Welcome to Wall-to-Wall Equipment, the Monday morning gear wrap-up in which GOLF equipment editor Jonathan Wall takes you through the latest trends, rumors and breaking news.
Four years ago, PXG made arguably the biggest splash during the 2016 equipment signing period when it signed five PGA Tour winners to its emerging tour staff: Zach Johnson, Billy Horschel, Chris Kirk, James Hahn and Charles Howell III. Only Johnson and Hahn remain after Horschel parted ways with the club manufacturer in a surprise move that comes a little more than one month before the Masters.
A PXG representative confirmed to GOLF.com that the two parties officially called it quits on Feb. 24.
“Billy has been a tremendous partner for the company since joining [our tour staff] in 2016,” the representative said in a text. “We are pleased and proud to have had him on staff and wish him nothing but the best in this new chapter.”
Horschel, who won twice during his time with PXG, has yet to offer an official statement on the situation. During the Honda Classic, he traded in his PXG hat for lids emblazoned with a Polo Ralph Lauren logo (one of his sponsors) and the Florida Gators (alma mater). Horschel still had PXG equipment in the bag and confirmed via social media that the clubs were still part of his setup “as of now.”
It’s not unheard of for a player to terminate his equipment deal during the season, but rarely do they occur prior to the first major championship of the year. The last marquee name to make much such a move was Patrick Reed, who left Nike midway through the 2013 season for Callaway. Reed would go on to win his maiden title three months later at the Wyndham Championship.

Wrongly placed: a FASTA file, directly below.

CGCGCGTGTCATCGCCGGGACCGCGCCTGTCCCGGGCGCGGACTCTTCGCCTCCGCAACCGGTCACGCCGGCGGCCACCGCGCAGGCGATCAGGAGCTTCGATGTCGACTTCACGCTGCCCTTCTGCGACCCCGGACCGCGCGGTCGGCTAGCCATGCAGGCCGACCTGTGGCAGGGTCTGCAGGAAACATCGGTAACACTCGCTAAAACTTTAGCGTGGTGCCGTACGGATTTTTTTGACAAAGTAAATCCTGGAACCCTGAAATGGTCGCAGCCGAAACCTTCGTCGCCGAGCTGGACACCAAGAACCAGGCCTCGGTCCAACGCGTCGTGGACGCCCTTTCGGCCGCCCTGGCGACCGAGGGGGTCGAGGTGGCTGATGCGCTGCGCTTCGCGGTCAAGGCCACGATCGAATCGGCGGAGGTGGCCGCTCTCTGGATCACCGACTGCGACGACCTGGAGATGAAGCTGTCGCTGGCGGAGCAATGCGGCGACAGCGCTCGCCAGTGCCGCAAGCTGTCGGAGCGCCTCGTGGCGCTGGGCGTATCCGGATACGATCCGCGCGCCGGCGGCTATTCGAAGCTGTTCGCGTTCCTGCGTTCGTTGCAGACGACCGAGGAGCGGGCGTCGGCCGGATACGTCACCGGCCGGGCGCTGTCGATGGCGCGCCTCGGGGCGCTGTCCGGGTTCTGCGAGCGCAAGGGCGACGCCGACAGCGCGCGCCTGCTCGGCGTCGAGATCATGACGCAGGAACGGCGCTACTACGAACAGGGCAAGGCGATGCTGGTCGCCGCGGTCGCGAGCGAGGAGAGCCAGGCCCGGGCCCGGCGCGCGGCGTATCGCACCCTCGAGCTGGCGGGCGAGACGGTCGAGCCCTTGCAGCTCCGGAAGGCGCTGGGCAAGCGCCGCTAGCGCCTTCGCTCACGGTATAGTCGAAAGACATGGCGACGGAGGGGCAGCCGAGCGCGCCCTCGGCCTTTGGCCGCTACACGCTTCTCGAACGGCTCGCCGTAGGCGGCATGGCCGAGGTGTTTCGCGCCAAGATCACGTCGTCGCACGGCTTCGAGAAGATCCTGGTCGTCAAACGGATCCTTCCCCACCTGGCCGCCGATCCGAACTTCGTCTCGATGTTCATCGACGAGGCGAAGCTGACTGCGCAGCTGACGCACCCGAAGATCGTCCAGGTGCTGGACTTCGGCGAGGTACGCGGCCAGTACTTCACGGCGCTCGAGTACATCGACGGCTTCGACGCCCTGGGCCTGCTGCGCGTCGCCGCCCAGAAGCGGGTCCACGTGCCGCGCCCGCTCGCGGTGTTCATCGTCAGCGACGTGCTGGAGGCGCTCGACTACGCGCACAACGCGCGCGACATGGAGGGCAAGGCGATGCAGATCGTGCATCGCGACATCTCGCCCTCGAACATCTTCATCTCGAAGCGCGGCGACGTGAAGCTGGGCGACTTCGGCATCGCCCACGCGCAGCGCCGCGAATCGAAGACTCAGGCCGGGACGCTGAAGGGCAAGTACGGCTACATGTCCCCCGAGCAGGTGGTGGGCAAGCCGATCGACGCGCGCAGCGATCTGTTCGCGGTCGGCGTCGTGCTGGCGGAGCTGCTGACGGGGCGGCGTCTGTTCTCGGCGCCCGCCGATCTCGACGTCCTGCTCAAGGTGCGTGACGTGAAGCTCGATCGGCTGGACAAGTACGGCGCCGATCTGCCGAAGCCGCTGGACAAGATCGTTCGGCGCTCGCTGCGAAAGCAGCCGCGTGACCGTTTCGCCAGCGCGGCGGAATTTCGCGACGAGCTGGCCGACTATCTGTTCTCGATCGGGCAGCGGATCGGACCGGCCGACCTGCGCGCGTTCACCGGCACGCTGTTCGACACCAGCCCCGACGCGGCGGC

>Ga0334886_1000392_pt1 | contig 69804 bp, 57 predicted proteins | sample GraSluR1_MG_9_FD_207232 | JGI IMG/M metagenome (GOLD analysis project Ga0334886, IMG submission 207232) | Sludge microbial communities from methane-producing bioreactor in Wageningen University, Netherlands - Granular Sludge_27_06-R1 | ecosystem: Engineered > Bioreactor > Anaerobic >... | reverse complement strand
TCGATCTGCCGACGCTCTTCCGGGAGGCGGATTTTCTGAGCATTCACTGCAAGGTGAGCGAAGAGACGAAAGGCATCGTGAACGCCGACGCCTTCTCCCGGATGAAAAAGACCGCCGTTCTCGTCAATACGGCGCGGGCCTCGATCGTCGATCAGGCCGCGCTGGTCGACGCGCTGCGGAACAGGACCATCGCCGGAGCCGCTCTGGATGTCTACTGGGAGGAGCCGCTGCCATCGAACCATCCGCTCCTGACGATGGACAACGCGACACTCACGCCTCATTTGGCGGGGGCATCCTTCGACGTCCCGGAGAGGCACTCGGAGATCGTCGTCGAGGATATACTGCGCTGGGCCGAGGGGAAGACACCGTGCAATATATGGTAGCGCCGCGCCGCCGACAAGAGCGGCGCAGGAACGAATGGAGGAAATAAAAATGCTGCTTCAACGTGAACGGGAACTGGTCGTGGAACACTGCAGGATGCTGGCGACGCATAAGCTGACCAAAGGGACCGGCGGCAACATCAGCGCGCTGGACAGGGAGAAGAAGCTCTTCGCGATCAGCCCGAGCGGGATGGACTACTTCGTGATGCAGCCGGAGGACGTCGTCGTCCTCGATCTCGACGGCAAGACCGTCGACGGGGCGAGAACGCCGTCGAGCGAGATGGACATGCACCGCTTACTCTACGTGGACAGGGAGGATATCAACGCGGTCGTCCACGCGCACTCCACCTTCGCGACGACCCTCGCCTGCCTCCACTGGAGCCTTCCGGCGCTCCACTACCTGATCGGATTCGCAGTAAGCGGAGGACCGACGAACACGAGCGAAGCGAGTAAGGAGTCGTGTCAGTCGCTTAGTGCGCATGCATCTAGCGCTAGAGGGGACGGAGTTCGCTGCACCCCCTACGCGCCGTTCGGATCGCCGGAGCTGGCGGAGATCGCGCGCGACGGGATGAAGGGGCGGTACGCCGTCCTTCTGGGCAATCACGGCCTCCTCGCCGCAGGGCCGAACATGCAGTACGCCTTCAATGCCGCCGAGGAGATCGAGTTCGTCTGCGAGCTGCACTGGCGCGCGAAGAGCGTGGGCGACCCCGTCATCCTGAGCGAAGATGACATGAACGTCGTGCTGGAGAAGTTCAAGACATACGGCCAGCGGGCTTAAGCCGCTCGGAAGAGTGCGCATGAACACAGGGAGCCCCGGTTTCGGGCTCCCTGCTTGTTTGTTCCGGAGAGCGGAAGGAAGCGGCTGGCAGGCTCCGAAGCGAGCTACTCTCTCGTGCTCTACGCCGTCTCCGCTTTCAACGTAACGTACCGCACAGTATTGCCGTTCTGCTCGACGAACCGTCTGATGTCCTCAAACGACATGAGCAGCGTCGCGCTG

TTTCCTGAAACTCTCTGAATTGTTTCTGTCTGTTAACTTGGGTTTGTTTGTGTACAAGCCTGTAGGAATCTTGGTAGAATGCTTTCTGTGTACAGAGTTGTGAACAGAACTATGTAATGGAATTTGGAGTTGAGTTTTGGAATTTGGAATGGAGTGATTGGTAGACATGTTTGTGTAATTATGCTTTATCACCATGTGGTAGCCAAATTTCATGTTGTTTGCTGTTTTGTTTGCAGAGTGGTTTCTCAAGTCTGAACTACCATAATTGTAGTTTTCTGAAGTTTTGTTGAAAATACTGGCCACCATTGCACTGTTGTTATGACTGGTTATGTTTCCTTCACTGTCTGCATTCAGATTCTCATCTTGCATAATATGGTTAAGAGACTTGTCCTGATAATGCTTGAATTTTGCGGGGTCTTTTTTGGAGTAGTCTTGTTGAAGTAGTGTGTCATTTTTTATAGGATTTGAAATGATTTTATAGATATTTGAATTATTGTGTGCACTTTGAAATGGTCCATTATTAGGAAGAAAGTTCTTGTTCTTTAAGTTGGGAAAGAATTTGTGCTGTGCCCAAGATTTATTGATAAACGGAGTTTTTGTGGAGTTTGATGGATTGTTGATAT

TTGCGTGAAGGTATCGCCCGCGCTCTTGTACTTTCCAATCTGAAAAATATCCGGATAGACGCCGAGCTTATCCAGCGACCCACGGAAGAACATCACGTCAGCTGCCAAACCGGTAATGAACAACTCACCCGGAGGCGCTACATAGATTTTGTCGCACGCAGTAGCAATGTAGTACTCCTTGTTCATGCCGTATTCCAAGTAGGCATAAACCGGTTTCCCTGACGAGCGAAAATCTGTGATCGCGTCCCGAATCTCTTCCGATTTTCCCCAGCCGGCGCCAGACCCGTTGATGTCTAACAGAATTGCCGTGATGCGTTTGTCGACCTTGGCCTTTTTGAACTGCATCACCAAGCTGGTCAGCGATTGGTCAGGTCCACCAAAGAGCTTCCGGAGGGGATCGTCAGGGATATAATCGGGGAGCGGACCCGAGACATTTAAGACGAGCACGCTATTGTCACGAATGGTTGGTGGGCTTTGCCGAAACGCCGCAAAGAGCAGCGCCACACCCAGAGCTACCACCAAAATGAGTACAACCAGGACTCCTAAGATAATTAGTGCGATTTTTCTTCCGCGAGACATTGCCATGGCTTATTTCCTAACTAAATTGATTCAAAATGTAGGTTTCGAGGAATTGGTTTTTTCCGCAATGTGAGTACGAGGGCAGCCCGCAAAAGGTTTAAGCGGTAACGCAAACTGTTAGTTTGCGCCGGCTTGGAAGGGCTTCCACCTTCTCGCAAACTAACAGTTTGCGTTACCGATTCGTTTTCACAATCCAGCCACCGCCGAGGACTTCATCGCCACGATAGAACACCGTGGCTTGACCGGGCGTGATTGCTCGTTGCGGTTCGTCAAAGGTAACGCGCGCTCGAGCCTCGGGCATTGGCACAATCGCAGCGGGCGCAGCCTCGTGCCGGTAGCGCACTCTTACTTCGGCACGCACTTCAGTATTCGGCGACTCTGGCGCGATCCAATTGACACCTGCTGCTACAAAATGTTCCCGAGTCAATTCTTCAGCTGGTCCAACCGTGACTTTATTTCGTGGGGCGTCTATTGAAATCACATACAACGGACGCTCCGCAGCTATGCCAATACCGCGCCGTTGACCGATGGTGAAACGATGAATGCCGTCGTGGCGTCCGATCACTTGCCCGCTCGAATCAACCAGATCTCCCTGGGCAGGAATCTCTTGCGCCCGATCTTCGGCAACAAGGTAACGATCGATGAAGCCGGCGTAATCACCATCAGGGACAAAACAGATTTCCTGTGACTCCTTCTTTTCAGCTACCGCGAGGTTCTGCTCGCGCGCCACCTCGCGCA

Reed had missed five cuts in eight starts before he asked Callaway reps to build him a set of clubs at the then-HP Byron Nelson Championship. Horschel, on the other hand, logged back-to-back top-10 showings (Phoenix and Mexico) before finishing T42 at the Honda Classic in his first start a gear free agent — making the news even more curious.
Without a deal in place, Horschel is free to play what he wants for the moment. That could be PXG. Or it could be another brand. Prior to signing with PXG, Horschel was a member of Ping’s Tour staff, where he won three tournaments, including the 2014 Tour Championship.
Justin Rose made a change to his driver at PGA National, inserting a 9-degree TaylorMade SIM Max for the first time. The former U.S. Open winner and Olympic gold medalist lost roughly one stroke to the field in the strokes gained: off-the-tee (minus-0.979) category before ultimately missing the cut.
Rose equipment deal with Honma allows him some flexibility to try other products on occasion. His non-Honma clubs have been predominantly TaylorMade — his former equipment manufacturer for two decades — since he signed a multi-year agreement in 2019 with the Japanese-based brand.
Backup reporting for duty
Rickie Fowler had a backup Scotty Cameron Newport 2 built with an LA Golf prototype putter shaft to potentially test at home. After opening with 76 at PGA National, Fowler figured it couldn’t hurt to give the backup putter with the multi-material shaft a try.
The bad news? Fowler wound up missing the cut by a single shot. The good news? He posted 68 during the second round and picked up 2.695 strokes on the field (strokes gained: putting) — a promising sign that the putter shaft popularized by Kevin Na could be getting another run in Fowler’s bag at Bay Hill.
Quick-hitter: TaylorMade had special edition headcovers designed for the Tour’s Florida Swing. … And speaking of TaylorMade, Dustin Johnson had some work done to his sticks, even though he wasn’t in the Honda field. … LA Golf debuted new OLYSS and TRONO (developed in conjunction with Bryson DeChambeau) wood shafts, along with a new TPZ One35 putter shaft.